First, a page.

Harman International (HAR), a leading infotainment services provider to the automotive industry, has seen its share price double over the past year, significantly outperforming the S&P 500 Index, which rose by 16% over the same period.
What are the reasons for Harman's outperformance? Is Harman still attractive at current valuations? Also, how does Harman compare with its automotive supplier peers such as Delphi Automotive (DLPH) and Visteon (VC 3.58%)?
Leveraging on the rise of the connected car
The concept of the connected car, a vehicle equipped with Internet access to provide its driver with both useful information and entertainment, has garned lots of attention and interest in recent times. Harman remains one of the best stocks to capitalize on growth in this area by virtue of its market leadership. Harman is the world's leading provider of automotive infotainment solutions, having 22% of global market share and nine of the 15 largest OEMs as its clients.
Other companies benefiting from the rise of the connected car include Delphi Automotive and Visteon.
Visteon became the second-biggest player in vehicle cockpit electronics after it bought Johnson Controls' electronics division in January this year. With the automotive cockpit electronics market estimated to expand at a 10% CAGR between 2014 and 2017, Visteon has introduced new products to grab a share of the market. One example is its new Horizon cockpit concept, which incorporates elements such as gesture control and virtual touch screen, allowing drivers to control things like interior temperature, audio, and navigation with greater ease.
Delphi is another automotive supplier that has its sights fixated on the growing infotainment market, which it projects to sevenfold from $2 billion in 2012 to $14 billion in 2016. Since November last year, Delphi has started selling "Delphi Connect," its in-vehicle connectivity platform to U.S. cellular subscribers. Delphi Connect will enable its users to record travel details and monitor the location and health status of their cars. Looking ahead, Delphi is targeting incremental revenues of approximately $0.4 billion from its connected infotainment business by 2016.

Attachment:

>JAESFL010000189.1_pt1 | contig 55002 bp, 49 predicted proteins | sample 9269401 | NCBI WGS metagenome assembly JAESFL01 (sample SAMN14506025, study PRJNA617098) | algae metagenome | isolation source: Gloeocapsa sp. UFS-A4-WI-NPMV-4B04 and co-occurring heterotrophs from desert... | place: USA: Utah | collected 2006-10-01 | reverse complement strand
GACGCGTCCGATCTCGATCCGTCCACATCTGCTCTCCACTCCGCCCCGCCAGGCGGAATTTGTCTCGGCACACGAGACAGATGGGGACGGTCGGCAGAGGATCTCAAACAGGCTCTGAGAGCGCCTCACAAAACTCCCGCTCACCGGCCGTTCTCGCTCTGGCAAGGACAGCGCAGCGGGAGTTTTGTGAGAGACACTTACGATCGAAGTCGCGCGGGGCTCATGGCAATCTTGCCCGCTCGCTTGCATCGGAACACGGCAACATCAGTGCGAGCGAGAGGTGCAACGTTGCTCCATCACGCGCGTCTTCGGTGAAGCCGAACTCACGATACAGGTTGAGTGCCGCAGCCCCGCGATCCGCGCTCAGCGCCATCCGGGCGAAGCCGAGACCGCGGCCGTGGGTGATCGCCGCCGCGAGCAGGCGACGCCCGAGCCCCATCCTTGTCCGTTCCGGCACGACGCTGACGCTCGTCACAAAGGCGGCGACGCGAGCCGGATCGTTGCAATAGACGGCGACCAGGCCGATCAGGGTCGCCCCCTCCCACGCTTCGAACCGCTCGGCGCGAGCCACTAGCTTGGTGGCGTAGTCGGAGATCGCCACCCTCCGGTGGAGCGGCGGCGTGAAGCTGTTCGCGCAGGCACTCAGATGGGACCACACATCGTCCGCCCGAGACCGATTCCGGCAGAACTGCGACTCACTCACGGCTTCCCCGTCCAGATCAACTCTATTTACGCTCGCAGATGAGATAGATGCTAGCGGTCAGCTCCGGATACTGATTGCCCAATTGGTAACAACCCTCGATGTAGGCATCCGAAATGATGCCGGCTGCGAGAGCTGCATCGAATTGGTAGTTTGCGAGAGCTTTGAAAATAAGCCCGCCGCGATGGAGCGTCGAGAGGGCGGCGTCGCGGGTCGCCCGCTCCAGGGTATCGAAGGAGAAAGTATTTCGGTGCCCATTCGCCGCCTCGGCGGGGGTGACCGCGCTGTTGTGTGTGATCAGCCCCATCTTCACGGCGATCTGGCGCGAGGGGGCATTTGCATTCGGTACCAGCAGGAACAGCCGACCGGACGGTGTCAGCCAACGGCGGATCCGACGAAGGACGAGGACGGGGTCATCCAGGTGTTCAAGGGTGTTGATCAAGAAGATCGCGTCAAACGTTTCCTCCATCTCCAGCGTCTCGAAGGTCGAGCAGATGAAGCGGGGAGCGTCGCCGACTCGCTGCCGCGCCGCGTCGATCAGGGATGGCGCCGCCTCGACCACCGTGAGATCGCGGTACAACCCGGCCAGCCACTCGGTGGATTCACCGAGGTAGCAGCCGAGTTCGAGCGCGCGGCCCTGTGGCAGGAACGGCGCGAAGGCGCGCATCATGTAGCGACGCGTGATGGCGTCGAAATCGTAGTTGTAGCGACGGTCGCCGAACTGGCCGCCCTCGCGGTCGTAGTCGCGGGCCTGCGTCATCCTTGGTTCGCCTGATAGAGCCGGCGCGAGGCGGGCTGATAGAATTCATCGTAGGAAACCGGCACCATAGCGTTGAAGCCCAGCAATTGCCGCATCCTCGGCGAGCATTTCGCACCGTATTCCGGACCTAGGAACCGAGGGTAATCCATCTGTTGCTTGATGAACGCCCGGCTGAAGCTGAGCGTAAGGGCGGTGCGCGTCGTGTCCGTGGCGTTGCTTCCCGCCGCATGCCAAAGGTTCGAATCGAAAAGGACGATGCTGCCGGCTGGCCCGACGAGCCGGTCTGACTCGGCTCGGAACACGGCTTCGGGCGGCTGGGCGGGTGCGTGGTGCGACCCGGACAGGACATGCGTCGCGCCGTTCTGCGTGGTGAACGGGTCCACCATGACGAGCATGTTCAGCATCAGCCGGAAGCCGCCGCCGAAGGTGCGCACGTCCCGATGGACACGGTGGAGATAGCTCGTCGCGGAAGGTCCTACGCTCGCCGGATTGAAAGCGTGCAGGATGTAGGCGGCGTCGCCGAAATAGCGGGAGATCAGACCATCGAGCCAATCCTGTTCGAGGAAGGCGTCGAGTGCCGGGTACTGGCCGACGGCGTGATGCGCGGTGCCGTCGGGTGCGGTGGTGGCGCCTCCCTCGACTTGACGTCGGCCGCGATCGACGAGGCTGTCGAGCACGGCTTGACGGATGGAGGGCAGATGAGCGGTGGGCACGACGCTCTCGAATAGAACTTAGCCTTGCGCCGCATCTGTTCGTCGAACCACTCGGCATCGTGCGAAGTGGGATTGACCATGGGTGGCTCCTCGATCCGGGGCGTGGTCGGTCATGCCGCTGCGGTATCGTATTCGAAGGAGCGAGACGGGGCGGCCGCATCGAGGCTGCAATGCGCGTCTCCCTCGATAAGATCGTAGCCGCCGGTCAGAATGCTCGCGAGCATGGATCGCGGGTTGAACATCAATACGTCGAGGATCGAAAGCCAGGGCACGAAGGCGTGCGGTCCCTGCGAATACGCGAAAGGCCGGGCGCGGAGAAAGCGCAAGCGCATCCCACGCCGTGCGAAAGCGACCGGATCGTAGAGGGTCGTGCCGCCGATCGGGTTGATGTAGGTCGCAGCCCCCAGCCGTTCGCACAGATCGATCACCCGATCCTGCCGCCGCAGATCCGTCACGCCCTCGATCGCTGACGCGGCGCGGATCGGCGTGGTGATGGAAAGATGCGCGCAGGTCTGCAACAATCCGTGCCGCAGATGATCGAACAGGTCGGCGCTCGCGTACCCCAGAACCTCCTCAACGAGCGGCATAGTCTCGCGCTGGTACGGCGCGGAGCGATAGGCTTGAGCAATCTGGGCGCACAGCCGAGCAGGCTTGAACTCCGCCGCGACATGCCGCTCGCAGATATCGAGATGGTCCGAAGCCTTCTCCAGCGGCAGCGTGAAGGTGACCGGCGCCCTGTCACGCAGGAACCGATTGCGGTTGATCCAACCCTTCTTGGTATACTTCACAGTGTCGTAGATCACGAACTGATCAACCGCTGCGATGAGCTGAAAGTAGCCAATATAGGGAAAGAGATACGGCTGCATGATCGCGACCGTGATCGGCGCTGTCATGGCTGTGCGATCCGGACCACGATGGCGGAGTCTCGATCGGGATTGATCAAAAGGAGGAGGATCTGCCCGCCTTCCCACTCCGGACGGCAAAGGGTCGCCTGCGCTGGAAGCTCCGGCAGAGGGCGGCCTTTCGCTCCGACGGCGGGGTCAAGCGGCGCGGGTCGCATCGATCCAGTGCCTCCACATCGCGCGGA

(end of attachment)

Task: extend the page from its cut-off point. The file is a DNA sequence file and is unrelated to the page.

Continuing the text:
While Harman isn't the only player in the automotive infotainment market, there is a key reason why it's the leading company. Harman is a pioneer in the space and also a technology leader. It was the first in the market to integrate different aspects of infotainment such as navigation and multi-media into a single platform and introduce new advanced technologies such as turn-by-turn navigation (1997), modem in-car systems (2008), and cloud-based platforms (2010).
Moreover, it has in excess of 1,900 patents and patents outstanding, which ensures that its valuable intellectual property is protected. In contrast with Harman's scalable platform allowing for the incorporation of new features, most of its competitors offer point solutions that can't keep up with the changes in technology.
The results speak for themselves. Harman won three major orders worth $1.2 billion last year with major OEMs Daimler, Volkswagen, and Ssangyong. As of the third quarter of fiscal 2014 (year ended June), its order backlog is at a record high of $19 billion.
Emerging market growth opportunities
It's only possible to sell automotive infotainment solutions where cars are sold, so it makes sense to operate in locations with strong vehicle sales growth. Based on its research compiled from various industry sources, Harman estimates that passenger vehicles sales in the BRIC region will grow at a CAGR of 13% between 2013 and 2016, compared with a more modest 6% CAGR globally.
Harman has more than 1,000 employees based in Brazil, China, and India, and its efforts have paid off. Its revenue contribution from emerging markets has increased more than tenfold in just five years to go beyond the $500 million mark.
Strong balance sheet positive for capital allocation
Harman is currently in a net cash position, and its gross debt-to-equity ratio is low at 15%. It also boasts $1.3 billion worth of liquidity, comprising $567 million in cash and short-term securities and $746 million in undrawn revolving credit. This gives Harman the flexibility in terms of capital allocation.
On one hand, Harman has the potential to invest in both capital expenditures and accretive acquisitions to drive growth. On the other hand, it retains the option of returning excess capital to shareholders. Harman sports a forward dividend yield of 1.2% and still has $186 million remaining from its share buyback authorization.
Foolish final thoughts
Harman enjoys a huge head start over its competitors in the race to dominate the global infotainment market. As the first mover and market leader in the space, Harman benefits from high customer switching costs. Given that auto companies aren't likely to change suppliers once they sign the agreements, Harman has a higher probability of becoming the infotainment supplier of choice. In addition, Harman's strong balance sheet limits downside risks, while its presence in emerging markets suggests significant growth upside.